Let’s look at the report Accenture released sharing five predictions for the insurance industry in 2024. After reviewing, what other predictions would you add to their roundup? Is there anything missing? Another example would be Deloitte’s 2024 insurance outlook. What additional insight can you add to these findings? 

  1. Thought leadership

As you begin your newsjacking journey, audit other spokespeople in your industry you see regularly featured. What topics are they being quoted on in the news? What reporters are they talking to? What unique insight can you share that’s missing from the conversation? 


Many experienced thought leaders also write contributed articles. Forbes is one channel that regularly has industry leaders contributing articles on their areas of expertise. If you’re looking to get the wheels spinning on industry topics of interest, see what other people are writing about. 


For example, you can use this piece on Why Cybersecurity Is Foundational To AI Safety as a launching point to discuss what the author didn’t touch on. Or, add more perspective on what you’re hearing from partners about generative AI, privacy, and how cybersecurity will play a stronger role. Using that type of content as inspiration for your thought leadership is a great first step.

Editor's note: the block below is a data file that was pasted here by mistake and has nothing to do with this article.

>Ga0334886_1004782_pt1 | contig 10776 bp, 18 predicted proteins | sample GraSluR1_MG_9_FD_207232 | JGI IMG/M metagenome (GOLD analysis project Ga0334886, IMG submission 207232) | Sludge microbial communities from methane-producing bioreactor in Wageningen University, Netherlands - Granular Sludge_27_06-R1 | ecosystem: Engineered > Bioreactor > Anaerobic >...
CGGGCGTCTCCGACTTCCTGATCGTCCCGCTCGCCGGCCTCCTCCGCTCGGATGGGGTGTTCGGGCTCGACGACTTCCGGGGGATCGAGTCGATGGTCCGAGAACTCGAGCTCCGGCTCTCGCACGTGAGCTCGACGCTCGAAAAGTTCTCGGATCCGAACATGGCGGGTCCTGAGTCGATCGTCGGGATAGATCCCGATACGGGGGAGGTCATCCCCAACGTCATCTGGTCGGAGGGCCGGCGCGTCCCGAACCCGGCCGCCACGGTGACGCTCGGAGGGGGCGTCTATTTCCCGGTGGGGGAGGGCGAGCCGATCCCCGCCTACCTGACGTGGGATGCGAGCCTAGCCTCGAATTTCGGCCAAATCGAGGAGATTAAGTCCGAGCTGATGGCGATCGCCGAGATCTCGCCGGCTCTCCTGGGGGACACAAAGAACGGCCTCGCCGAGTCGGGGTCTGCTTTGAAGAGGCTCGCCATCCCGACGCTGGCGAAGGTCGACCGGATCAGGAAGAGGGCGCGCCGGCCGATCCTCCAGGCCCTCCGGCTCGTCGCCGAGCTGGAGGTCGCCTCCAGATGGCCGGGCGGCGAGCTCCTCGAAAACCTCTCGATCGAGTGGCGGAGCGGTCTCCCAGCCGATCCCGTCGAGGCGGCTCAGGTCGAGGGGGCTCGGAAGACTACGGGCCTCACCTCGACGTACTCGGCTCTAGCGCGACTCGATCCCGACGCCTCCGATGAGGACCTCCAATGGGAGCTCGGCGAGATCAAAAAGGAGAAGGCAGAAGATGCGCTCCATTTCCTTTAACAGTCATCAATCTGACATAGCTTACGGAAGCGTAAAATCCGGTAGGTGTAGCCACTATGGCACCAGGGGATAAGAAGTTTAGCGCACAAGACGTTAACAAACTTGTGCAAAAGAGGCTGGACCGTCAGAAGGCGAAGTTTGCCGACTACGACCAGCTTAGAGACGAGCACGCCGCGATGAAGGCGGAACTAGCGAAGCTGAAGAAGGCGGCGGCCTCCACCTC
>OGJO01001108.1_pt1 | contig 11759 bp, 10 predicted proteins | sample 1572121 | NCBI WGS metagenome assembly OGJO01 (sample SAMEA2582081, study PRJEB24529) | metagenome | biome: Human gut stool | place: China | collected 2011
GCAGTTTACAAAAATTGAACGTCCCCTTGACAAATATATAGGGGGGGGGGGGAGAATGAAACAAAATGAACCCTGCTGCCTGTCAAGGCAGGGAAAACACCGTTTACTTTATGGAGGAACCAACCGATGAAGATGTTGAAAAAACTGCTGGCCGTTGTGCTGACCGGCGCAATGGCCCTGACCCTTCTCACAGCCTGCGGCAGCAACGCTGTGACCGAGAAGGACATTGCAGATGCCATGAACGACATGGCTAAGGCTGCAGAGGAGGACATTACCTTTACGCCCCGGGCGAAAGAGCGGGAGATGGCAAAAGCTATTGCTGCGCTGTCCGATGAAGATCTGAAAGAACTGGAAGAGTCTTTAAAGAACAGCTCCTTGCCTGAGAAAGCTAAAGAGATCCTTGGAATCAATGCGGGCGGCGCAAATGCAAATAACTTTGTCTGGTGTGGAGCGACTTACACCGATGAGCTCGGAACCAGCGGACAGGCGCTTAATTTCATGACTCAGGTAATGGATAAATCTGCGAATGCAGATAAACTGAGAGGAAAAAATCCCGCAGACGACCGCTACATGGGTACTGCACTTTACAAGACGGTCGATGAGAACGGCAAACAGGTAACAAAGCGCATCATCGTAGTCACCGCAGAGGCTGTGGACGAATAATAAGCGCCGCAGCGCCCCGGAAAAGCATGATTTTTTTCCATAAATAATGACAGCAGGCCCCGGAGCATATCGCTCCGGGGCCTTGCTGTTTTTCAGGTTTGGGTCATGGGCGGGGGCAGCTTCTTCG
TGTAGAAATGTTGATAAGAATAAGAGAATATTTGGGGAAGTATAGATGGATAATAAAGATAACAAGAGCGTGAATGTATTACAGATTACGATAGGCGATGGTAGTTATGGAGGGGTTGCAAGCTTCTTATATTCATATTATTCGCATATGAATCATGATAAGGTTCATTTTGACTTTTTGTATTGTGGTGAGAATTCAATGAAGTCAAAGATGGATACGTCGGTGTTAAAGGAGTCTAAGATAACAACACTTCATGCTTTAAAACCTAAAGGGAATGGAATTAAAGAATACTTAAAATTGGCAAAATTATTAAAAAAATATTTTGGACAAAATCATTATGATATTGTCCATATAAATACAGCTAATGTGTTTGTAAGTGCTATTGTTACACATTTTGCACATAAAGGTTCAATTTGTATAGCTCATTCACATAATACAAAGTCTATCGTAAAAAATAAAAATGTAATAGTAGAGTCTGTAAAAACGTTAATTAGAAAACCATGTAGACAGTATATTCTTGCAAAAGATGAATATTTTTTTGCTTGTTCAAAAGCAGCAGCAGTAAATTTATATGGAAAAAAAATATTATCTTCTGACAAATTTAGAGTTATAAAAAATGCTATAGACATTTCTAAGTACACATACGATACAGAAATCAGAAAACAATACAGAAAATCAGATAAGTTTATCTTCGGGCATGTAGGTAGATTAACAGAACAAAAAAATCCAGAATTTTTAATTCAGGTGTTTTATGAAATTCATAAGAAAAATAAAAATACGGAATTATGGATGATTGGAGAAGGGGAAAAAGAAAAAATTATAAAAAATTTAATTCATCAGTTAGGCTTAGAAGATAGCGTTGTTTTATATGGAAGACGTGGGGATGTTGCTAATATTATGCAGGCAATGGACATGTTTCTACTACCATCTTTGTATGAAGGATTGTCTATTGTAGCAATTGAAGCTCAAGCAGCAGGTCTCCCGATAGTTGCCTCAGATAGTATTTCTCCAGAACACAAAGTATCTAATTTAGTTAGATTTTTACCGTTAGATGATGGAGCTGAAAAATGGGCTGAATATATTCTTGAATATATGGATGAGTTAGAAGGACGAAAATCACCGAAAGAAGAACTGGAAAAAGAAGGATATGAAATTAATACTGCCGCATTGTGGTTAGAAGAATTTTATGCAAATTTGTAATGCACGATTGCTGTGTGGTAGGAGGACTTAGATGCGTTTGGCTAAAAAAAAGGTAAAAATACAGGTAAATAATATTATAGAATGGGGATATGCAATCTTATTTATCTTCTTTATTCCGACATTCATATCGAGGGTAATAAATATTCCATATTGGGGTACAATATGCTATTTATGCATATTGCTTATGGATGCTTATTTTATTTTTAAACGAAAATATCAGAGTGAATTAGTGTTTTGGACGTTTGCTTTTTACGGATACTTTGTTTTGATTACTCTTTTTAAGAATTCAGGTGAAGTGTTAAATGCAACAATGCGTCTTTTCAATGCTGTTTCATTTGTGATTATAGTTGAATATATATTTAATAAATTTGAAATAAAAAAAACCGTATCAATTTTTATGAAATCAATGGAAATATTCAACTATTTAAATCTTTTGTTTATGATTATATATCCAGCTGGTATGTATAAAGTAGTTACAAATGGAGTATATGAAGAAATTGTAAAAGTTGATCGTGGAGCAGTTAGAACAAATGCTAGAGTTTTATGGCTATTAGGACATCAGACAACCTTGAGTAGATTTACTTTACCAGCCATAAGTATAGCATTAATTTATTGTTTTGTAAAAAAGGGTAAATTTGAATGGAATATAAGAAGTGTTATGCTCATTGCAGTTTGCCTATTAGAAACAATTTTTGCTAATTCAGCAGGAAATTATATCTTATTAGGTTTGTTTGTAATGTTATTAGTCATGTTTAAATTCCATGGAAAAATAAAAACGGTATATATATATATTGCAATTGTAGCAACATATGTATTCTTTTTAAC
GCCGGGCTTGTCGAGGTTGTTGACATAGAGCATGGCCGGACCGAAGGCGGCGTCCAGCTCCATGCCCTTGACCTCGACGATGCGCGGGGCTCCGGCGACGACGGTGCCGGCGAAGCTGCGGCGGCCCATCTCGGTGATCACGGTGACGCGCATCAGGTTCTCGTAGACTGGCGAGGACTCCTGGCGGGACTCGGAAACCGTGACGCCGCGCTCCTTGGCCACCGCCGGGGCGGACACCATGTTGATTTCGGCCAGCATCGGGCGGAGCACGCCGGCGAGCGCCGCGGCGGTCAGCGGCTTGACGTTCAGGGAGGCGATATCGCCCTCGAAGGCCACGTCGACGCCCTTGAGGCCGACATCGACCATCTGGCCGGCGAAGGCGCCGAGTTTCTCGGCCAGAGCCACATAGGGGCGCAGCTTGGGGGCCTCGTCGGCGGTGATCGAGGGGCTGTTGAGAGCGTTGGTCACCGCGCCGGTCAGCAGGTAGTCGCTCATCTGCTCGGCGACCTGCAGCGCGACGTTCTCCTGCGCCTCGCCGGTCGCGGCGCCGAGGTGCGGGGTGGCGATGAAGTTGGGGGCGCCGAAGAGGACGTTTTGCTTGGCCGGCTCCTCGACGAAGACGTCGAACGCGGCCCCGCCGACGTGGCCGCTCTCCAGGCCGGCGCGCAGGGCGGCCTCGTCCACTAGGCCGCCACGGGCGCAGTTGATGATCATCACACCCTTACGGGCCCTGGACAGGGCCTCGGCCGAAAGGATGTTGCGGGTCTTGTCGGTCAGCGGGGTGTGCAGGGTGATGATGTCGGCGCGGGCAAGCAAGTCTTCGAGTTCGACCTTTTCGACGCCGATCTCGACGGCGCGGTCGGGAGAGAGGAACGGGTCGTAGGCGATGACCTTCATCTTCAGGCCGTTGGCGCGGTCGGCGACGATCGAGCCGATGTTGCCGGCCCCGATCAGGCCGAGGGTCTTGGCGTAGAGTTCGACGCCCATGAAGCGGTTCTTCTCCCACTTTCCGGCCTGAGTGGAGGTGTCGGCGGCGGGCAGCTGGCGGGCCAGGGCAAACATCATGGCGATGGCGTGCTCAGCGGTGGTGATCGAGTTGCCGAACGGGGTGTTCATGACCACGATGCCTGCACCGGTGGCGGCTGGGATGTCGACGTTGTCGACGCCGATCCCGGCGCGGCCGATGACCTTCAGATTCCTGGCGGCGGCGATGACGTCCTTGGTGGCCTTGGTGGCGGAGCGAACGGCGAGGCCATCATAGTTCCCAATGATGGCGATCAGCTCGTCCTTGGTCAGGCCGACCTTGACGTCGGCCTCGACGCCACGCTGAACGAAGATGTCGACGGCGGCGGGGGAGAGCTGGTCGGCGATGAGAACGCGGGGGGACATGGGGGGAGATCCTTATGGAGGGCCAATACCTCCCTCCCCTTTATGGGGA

Listen to your audience.

If you want to create the news instead of following it, start training your ear to lock in on issues your organization, clients, and partners are concerned about. Pay attention to what comes up on client calls and take over conversations to determine what might be a good fit for newsjacking. If one person identifies it as a priority area, it likely is for others. Creating content or alerting the media that this is an issue they should be aware of puts you ahead of the news cycle.


Here are a few questions you should ask yourself throughout the day: 

  1. What are we talking about internally that isn’t getting enough attention in the media? 
  2. What is the media not covering, but should be? 
  3. What emerging industry trends or predictions would reporters want on their radar? 
  4. Is there anything you can share off the record, as an exclusive or on embargo to build a relationship with a key reporter as a priority publication? 
  5. What publications do our target audiences read most, and what stories do those publications prioritize? 

Looking to build more newsjacking tactics into your PR strategy? Check out our other newsjacking blogs and book a one-on-one consultation with us.


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Photo by Daria Obymaha

Topics: earned media, news media